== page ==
professional historians australia (south australia)
Home > On this day > January > 16 January 1851 George Fife Angas and John Howard Angas

16 January 1851 George Fife Angas and John Howard Angas


16 January 1851   George Fife Angas and John Howard Angas

George Fife Angas is often called the 'Father of South Australia' although he did not come to the colony from England until 16 January 1851, over 14 years after settlement. Early in the 1830s he became interested in the ideas of Edward Gibbon Wakefield who advocated 'systematic colonisation', that is, he believed the best way to establish a new colony was to sell the land to free men and use the money to fund further immigration, thus bringing in labour and capital.

Angas became involved in several groups set up to promote these ideas in relation to South Australia. After the South Australian Act was passed in 1834, Angas helped raise the capital to form the South Australian Company. Angas himself bought 750 £50 shares and by 1840 the Company had a paid capital of £340,000 and was paying a dividend of 6%. This was the Company which bought and sold land at £1 per acre. Many investors in England bought land in South Australia through agents of the Company. While the Colony was under the control of the Colonial Office and its Commissioners, the Company played a large part in getting the colony going in a businesslike way.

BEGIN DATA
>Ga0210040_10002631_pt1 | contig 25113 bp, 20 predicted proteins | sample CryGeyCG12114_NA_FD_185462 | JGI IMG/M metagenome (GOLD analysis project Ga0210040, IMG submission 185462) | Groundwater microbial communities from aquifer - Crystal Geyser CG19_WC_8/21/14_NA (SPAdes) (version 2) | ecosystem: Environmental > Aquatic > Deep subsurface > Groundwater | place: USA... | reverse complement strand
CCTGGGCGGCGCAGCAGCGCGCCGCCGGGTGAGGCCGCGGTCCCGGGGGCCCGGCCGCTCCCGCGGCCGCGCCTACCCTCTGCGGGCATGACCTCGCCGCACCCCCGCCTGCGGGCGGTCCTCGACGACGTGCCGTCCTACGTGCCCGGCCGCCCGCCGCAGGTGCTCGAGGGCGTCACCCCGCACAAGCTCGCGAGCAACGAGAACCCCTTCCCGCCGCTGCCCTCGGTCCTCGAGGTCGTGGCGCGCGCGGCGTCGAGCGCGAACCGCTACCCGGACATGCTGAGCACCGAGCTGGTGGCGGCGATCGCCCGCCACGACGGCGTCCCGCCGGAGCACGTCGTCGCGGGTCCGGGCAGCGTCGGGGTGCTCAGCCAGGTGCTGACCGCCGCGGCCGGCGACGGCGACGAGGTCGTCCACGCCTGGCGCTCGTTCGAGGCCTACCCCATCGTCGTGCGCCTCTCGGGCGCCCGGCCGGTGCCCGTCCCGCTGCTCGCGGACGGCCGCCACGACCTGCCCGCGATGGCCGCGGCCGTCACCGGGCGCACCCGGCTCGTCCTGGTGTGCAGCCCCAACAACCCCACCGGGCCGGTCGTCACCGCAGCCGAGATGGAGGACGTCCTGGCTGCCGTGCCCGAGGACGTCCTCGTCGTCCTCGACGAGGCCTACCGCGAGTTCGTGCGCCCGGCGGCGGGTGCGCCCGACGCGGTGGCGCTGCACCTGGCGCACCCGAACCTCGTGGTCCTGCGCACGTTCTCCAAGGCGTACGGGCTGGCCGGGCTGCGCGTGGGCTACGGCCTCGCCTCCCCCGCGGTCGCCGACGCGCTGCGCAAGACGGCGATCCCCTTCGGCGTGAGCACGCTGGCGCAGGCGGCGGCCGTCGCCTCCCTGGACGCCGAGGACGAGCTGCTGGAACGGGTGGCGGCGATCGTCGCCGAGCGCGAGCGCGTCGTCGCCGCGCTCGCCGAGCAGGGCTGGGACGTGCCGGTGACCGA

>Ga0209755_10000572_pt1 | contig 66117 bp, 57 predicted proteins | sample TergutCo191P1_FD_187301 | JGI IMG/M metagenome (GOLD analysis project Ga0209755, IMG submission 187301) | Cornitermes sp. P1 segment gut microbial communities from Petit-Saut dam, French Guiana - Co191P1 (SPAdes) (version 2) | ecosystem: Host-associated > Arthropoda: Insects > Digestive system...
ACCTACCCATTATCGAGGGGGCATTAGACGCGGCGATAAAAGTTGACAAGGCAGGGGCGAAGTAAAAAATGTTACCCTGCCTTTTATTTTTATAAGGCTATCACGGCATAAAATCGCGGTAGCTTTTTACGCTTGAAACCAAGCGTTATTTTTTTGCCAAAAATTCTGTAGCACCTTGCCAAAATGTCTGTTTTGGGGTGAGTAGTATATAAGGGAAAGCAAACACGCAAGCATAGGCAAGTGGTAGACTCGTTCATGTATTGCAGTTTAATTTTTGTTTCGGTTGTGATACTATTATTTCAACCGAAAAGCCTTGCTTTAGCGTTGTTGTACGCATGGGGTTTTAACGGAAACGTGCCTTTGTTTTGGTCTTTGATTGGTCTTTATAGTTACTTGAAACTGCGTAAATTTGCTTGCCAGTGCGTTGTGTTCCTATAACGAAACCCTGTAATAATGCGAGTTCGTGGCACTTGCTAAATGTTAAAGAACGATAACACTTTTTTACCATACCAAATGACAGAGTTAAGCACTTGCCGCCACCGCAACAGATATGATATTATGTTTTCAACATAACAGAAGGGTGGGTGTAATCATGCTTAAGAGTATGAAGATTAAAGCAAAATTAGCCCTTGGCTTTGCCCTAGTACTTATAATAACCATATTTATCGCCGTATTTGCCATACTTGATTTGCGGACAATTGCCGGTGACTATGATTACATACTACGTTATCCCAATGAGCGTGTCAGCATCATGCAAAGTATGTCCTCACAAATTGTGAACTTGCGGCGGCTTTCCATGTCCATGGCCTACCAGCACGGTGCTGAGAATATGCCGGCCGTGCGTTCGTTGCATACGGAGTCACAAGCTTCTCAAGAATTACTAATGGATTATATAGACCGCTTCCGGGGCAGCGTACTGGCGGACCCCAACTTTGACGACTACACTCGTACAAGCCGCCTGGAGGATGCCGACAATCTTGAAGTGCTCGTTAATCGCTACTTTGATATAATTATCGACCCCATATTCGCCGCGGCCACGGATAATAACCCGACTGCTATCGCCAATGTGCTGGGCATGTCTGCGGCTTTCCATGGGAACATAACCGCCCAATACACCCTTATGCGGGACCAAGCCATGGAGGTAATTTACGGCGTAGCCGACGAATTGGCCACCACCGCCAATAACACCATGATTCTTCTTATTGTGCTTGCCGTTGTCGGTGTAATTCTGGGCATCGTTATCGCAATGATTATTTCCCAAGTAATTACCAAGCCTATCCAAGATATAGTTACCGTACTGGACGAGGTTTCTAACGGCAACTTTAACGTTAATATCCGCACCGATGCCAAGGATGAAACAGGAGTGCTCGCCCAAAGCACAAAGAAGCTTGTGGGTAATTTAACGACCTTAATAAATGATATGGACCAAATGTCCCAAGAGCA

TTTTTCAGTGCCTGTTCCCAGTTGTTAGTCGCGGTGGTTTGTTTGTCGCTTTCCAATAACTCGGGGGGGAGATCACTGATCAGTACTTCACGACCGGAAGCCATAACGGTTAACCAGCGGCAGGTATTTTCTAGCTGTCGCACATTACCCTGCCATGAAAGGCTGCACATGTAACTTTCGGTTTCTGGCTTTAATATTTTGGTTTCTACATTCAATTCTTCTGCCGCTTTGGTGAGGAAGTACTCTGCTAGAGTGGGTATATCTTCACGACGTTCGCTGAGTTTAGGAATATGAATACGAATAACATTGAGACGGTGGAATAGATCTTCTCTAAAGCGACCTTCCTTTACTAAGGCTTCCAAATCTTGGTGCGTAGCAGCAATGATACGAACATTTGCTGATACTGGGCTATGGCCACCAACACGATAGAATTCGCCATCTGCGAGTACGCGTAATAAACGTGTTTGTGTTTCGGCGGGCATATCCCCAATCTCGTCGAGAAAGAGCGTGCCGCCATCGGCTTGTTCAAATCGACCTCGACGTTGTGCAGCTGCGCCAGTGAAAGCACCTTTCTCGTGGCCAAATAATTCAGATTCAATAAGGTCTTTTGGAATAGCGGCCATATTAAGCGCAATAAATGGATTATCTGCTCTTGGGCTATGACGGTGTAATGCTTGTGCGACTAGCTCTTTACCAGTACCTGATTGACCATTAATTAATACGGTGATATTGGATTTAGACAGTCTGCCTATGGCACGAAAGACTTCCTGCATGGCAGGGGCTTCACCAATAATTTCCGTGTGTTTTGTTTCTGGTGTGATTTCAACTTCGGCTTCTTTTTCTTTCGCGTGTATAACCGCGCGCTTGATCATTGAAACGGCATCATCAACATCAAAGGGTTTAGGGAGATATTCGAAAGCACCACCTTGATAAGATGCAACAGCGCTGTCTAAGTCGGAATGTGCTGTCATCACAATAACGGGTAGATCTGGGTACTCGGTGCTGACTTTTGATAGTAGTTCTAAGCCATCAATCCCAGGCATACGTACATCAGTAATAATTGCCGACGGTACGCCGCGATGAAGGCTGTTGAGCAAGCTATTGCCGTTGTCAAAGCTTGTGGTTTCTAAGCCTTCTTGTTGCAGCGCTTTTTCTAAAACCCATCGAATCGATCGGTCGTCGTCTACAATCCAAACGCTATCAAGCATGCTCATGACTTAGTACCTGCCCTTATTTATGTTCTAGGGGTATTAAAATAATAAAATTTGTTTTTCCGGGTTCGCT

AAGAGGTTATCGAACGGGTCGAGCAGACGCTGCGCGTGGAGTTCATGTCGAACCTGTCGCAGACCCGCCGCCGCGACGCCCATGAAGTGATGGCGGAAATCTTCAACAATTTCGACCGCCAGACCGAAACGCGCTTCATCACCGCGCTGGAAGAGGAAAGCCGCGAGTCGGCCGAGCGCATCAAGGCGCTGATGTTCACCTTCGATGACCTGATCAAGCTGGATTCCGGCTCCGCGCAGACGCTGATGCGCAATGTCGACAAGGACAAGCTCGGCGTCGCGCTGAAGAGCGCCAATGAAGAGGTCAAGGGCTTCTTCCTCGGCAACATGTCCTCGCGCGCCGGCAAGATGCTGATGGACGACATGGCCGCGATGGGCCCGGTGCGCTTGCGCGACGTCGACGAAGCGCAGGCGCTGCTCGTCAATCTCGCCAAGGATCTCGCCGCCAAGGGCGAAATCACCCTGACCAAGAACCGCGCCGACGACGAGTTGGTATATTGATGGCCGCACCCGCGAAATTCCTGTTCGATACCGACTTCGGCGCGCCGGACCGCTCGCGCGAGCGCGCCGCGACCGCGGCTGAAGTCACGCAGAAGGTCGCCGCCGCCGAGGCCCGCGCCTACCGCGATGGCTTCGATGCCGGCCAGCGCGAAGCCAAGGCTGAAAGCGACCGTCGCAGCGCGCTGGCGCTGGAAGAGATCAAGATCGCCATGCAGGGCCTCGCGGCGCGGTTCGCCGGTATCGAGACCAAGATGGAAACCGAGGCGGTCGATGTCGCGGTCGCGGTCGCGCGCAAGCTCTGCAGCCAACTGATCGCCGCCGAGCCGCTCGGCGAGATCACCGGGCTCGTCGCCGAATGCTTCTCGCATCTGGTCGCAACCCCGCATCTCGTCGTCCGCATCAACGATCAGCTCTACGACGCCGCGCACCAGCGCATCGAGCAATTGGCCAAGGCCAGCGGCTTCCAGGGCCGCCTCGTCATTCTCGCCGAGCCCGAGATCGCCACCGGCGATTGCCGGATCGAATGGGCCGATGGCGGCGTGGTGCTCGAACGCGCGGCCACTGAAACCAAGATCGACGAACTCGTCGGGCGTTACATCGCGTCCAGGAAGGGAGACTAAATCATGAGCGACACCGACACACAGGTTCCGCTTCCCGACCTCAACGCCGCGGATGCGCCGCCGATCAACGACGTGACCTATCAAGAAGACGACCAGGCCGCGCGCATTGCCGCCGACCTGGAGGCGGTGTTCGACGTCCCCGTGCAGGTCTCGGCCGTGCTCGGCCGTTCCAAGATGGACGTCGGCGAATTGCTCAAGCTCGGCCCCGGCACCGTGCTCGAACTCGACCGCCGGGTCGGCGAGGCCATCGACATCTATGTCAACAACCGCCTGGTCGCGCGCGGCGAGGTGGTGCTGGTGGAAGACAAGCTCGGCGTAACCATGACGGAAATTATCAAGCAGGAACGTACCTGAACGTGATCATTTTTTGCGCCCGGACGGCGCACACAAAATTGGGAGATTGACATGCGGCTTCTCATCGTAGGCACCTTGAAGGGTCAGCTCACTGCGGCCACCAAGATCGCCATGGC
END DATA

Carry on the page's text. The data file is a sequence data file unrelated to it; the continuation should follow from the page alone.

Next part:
When Angas came to South Australia he was almost immediately elected to the Legislative Council. He held his seat until he retired from public life in 1866. He died on the 15 May 1879 at the age of ninety.

His son, John Howard, was also a highly respected man in South Australia. He came to the colony as a young man to look after his father's interests in the Barossa Valley. In the early 1850s, in his own right and in partnership with A.B. Murray, he began a sheep run at Reedy Creek where they produced prize winning rams. Later he purchased runs at Mount Remarkable, Belalie and other places, while he pursued his interest in breeding sheep and Hereford cattle. He too was and MLC and MHA for over eleven years. He was instrumental in starting the Bushmen's Club in Adelaide and the Home for Inebriates at Belair and was involved in other philanthropic works. He was regarded as a kind and generous employer, sharing his good profits with his workers by paying them well. He died at his home 'Collingrove', now owned by the National Trust, on 17 May 1904.

100 Famous Australian Lives, Paul Hamlyn, Sydney, 1969, pp. 55-63.
Rodney Cockburn, Pastoral Pioneers of South Australia, Volume II, Adelaide, 1927.

Tags: Angas George Fife, Angas John Howard